- Letter: How elegantly to complain of injuries done.
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How elegantly to complain of injuries done.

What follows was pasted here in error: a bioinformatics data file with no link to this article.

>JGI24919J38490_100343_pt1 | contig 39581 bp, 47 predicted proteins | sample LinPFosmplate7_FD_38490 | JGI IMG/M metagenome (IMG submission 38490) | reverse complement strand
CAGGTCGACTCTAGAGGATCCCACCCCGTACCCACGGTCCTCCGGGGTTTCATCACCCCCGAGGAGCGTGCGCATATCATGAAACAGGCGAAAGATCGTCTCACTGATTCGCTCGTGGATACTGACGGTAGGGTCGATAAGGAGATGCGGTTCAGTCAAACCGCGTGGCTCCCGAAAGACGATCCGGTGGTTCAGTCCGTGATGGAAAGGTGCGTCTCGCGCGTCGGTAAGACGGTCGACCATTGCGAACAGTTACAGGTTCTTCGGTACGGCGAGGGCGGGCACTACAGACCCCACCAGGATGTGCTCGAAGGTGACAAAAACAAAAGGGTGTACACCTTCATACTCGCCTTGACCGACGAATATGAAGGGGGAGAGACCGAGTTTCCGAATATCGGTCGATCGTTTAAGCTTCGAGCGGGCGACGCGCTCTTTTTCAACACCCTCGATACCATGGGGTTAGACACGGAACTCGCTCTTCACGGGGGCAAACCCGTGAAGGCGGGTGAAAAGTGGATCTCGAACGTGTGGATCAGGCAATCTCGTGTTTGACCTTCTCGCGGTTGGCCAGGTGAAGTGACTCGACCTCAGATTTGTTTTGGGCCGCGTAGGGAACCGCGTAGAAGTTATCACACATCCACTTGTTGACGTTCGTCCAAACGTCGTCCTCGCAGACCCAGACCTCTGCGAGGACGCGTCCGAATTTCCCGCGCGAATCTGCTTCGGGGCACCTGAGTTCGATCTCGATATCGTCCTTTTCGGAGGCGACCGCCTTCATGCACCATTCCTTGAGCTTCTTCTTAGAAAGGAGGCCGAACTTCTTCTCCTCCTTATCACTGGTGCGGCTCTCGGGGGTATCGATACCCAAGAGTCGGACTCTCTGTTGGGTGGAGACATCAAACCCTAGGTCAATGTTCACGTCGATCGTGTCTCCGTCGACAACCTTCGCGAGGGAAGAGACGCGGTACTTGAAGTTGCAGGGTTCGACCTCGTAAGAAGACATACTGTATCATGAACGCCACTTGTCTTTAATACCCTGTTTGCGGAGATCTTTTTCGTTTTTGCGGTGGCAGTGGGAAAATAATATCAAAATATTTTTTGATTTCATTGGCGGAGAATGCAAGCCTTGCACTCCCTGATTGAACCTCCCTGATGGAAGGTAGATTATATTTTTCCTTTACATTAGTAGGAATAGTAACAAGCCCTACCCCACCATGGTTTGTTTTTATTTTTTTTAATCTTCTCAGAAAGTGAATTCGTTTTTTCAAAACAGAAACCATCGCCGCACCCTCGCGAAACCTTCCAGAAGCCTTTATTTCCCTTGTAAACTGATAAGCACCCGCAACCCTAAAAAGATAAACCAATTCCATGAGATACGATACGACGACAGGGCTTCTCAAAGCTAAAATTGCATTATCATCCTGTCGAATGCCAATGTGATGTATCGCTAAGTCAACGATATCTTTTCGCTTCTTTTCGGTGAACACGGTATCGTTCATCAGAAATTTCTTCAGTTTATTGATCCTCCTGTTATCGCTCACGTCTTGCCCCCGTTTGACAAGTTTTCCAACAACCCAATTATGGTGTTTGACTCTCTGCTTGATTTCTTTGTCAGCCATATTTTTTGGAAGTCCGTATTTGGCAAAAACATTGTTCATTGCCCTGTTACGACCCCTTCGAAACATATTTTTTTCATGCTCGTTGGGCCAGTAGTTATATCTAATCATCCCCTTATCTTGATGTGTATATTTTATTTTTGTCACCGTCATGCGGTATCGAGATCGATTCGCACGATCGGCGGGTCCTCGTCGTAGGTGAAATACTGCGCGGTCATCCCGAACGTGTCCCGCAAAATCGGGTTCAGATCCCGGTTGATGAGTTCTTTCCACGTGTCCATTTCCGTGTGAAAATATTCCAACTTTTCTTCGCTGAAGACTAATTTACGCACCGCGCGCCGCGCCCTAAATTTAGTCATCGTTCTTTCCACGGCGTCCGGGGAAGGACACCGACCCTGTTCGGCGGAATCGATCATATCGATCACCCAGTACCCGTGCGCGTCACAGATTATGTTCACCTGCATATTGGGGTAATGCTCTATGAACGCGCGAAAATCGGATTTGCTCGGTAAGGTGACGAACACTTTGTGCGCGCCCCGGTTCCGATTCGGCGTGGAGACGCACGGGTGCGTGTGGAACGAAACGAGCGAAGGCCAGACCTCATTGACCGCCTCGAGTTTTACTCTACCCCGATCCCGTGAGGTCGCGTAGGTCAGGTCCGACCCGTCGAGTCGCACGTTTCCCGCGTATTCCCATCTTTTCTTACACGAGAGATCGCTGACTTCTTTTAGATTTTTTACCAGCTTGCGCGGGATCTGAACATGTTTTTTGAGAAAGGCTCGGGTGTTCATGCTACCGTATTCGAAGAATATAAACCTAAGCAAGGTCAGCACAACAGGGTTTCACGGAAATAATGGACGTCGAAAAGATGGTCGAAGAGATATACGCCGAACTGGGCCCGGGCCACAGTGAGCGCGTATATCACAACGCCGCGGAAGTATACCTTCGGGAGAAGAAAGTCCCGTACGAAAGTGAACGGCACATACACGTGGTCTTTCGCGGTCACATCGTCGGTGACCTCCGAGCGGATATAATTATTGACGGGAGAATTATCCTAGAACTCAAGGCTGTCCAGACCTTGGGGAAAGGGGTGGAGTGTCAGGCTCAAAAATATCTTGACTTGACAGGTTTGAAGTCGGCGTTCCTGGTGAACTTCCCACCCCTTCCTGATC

This may be done several ways, if you would mildly complain of a friend and yet not break with him or her; let your complaint be mixt with praises, saying, that you are sorry the persons deportment hath not been such as your friendship required; however, you are so charitable, as to believe the offence was commited willingly, but rather through misprision or ill perswasion. But let the offence be ever so great, do not rail in opprobrious terms, though in smart and significant expressions, saying, that you have connived too long patiently at the injuries done you, but finding instead of amendment, the person growing worse, you would be more sensless than stones if you should not speak; referring your self to his own judgment, if passion hath not quite extinguisht the eye of reason, whether you are not very much wrong'd; however, upon a just acknowledgment, you are willing to forget all, and retain him or her still in the estimation of a friend.